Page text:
Help! Which electric vehicle is right for me?
Confused about electric vehicles? Wonder no more! We sort the hybrids from the BEVs and PHEVs, and help you decide which would suit you best.
Electric vehicles and battery charged cars are becoming increasingly popular. This year, the UK has overtaken France to become the second biggest electric car market in Europe, and plug-in cars now account for over 13.9% of the UK market, up from 7.3% last year. That’s despite the pandemic causing a huge a slump in car sales in 2020, which dropped to their lowest levels since 1992.
Electric vehicle types explained
While the environmental benefits of electric vehicles are undeniable, it can be complicated deciding which one would be best for you. Unlike traditional fossil-fuelled vehicles that offer a binary choice between petrol and diesel, there’s a wider range of electric car types to decide between before selecting the exact model to go for.
1. BEVS – or Battery Electric Vehicles
Powered exclusively by electricity, these produce zero exhaust emissions, so you don’t pay road tax. Charging stations refuel their batteries, which can also be topped up through regenerative braking – this is when the electric motor is put into reverse during braking.
According to government data, there were 245,000 pure electric cars on the roads by the end of April 2021. Prices start from around £20,000 for models by Skoda, Smart and Seat, while the most popular is the Tesla Model 3 which starts from £40,000. Our BEV partners include the luxurious Lexus UX300e, Vauxhall’s more compact Mokka-e and the Toyota PROACE van.
Cost-efficient to run
Quiet and smooth to drive
Cheaper to service – a lack of traditional components means there’s less that can go wrong
Although improving, range is comparatively limited but you’ll still get around 200 miles per charge
Can be more expensive to buy
Long charging times
2. HEVs – or Hybrid Electric Vehicles
These are powered by a combination of an electric battery (smaller than those in BEVs) and a conventional petrol or diesel engine, which kicks in once the battery is depleted to continue driving seamlessly. Like BEVs, these self-charging hybrids power up through regenerative braking, but don’t need to be plugged in.
HEVs are the most popular electric vehicles, with over half a million on the road in 2020 – that’s over five times the number BEVs. Pricing is similar too, starting in the £18,000-£25,000 range, and models include the Chevrolet Tahoe Hybrid, Ford C-Max and Honda CR-Z.
Economical to run for stop-start city driving
Can be exempt from road tax, depending on how much CO2 it produces
No recharging needed
Low range when using electricity alone – only 20-50 miles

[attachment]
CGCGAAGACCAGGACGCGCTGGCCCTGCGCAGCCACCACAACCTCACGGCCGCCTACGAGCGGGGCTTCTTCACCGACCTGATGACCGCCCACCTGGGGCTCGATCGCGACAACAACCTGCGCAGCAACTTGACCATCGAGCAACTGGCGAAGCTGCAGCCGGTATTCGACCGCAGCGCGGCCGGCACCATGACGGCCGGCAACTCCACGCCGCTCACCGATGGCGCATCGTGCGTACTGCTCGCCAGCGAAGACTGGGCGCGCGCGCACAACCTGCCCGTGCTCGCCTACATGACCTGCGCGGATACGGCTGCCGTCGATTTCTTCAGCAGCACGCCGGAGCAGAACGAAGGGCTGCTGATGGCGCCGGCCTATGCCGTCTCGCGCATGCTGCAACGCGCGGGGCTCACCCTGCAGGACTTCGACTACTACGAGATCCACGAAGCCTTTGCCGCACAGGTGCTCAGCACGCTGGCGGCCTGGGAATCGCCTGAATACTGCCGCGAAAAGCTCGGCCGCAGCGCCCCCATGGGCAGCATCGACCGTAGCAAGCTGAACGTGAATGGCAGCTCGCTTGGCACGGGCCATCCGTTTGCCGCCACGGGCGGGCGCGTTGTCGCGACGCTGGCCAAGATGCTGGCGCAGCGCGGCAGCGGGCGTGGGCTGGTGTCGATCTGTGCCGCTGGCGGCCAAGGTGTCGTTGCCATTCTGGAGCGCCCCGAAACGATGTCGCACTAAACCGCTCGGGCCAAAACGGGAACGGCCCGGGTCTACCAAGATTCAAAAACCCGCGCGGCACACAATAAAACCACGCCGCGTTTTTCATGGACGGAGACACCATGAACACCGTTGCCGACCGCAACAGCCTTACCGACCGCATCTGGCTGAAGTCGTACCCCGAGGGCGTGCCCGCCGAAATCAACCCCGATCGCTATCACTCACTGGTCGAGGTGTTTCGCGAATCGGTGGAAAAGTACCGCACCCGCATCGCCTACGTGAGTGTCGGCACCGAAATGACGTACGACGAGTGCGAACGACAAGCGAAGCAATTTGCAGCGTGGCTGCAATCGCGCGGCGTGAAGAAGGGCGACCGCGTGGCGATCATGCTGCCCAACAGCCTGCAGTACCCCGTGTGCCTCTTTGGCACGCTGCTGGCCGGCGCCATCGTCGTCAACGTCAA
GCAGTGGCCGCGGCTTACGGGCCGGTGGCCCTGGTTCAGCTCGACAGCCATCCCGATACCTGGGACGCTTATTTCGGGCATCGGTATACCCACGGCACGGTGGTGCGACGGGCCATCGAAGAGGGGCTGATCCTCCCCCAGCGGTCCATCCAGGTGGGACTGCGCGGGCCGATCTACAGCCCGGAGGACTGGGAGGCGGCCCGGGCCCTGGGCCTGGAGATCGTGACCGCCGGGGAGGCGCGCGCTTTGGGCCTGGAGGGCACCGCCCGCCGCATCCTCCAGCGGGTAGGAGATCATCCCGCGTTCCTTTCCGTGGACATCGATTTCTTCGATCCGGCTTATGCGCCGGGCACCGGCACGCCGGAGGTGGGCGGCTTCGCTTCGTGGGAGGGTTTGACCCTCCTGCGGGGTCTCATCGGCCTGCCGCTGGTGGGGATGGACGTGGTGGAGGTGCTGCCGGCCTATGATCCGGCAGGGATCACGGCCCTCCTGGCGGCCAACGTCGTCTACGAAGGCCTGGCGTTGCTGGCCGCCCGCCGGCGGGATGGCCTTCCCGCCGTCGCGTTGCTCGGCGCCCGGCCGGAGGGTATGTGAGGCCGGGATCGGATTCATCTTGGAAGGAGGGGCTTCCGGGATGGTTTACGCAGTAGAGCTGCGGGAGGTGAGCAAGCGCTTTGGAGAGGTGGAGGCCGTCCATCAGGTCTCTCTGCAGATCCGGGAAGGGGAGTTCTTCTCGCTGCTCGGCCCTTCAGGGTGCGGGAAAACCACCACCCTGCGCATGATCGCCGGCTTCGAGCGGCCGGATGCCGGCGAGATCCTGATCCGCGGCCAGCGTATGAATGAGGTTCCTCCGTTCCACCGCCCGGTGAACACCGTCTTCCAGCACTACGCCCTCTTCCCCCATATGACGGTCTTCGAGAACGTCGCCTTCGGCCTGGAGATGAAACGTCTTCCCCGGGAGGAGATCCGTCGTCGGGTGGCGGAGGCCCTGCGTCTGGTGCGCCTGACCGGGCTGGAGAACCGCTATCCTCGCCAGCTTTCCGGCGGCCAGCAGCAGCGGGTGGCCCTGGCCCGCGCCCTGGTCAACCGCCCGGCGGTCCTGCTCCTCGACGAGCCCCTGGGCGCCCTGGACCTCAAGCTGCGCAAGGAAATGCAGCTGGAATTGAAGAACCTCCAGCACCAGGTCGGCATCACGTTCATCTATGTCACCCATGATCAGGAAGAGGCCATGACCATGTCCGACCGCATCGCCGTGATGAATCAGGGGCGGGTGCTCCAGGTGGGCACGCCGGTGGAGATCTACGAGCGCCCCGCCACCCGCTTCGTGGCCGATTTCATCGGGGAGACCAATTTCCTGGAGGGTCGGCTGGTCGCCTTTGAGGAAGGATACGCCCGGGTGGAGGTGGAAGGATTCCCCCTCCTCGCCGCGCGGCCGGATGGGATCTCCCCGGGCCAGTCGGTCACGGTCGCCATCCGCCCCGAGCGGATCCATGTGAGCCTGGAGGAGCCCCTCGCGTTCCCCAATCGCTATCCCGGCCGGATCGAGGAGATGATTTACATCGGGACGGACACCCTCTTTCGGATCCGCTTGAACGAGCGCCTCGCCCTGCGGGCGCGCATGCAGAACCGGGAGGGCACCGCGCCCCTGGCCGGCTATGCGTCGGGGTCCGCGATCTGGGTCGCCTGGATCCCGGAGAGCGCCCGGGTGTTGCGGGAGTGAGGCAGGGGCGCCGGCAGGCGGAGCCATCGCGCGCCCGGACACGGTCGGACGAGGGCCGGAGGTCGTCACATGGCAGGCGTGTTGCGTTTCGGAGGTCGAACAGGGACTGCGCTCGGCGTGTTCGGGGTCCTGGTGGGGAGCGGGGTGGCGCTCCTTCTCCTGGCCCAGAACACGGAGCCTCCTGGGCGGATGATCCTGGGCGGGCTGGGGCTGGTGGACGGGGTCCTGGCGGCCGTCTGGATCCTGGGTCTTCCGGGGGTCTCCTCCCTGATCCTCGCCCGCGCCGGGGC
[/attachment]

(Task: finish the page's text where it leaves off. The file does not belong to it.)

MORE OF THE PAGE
Poor fuel economy on longer journeys as the batteries are heavy
The combustion engine means servicing is more expensive than for BEVs
3. PHEVs – or Plug-in Hybrid Electric Vehicles
Also known as EREVs (Extended Range Electric Vehicles), these have larger batteries than HEVs, and can also be plugged in like BEVs. They also have a combustion engine, which both serves as a generator to recharge the battery, and to take over once it’s depleted.
With around 270,000 on the road as of April 2021, PHEVs are slightly more popular than BEVs, although the starting prices are slightly higher, starting in the £30,000-£35,000 range. If a PHEV is right for you, then you might want to check out our partners. These include Ford Kuga (which is also available as a HEV) and the Toyota RAV4 SUV.
Economical to run on short journeys
Longer range than BEVs
Needs a chargepoint to fully recharge, unlike HEVs
Limited range when using electricity alone
Poor fuel economy on longer journeys
Similar servicing issues and road tax issues as HEVs
Choosing the right electric vehicle for you
As well as looking at the pros and cons of each type, here are some questions to ask yourself about your lifestyle and needs that could also help you to decide which sort of electric vehicle is right for you:
How often do you drive?
How many miles do you drive daily, weekly and monthly?
Are you usually driving short distances, or do you make regular long journeys?
Do you have a driveway or garage where you can install a chargepoint to recharge an electric vehicle?
Are there public charging stations nearby?
Do you need a faster charging option, or can you do it overnight?
Will you be buying imminently, or can you wait a couple of years to see how the technology and infrastructure improves?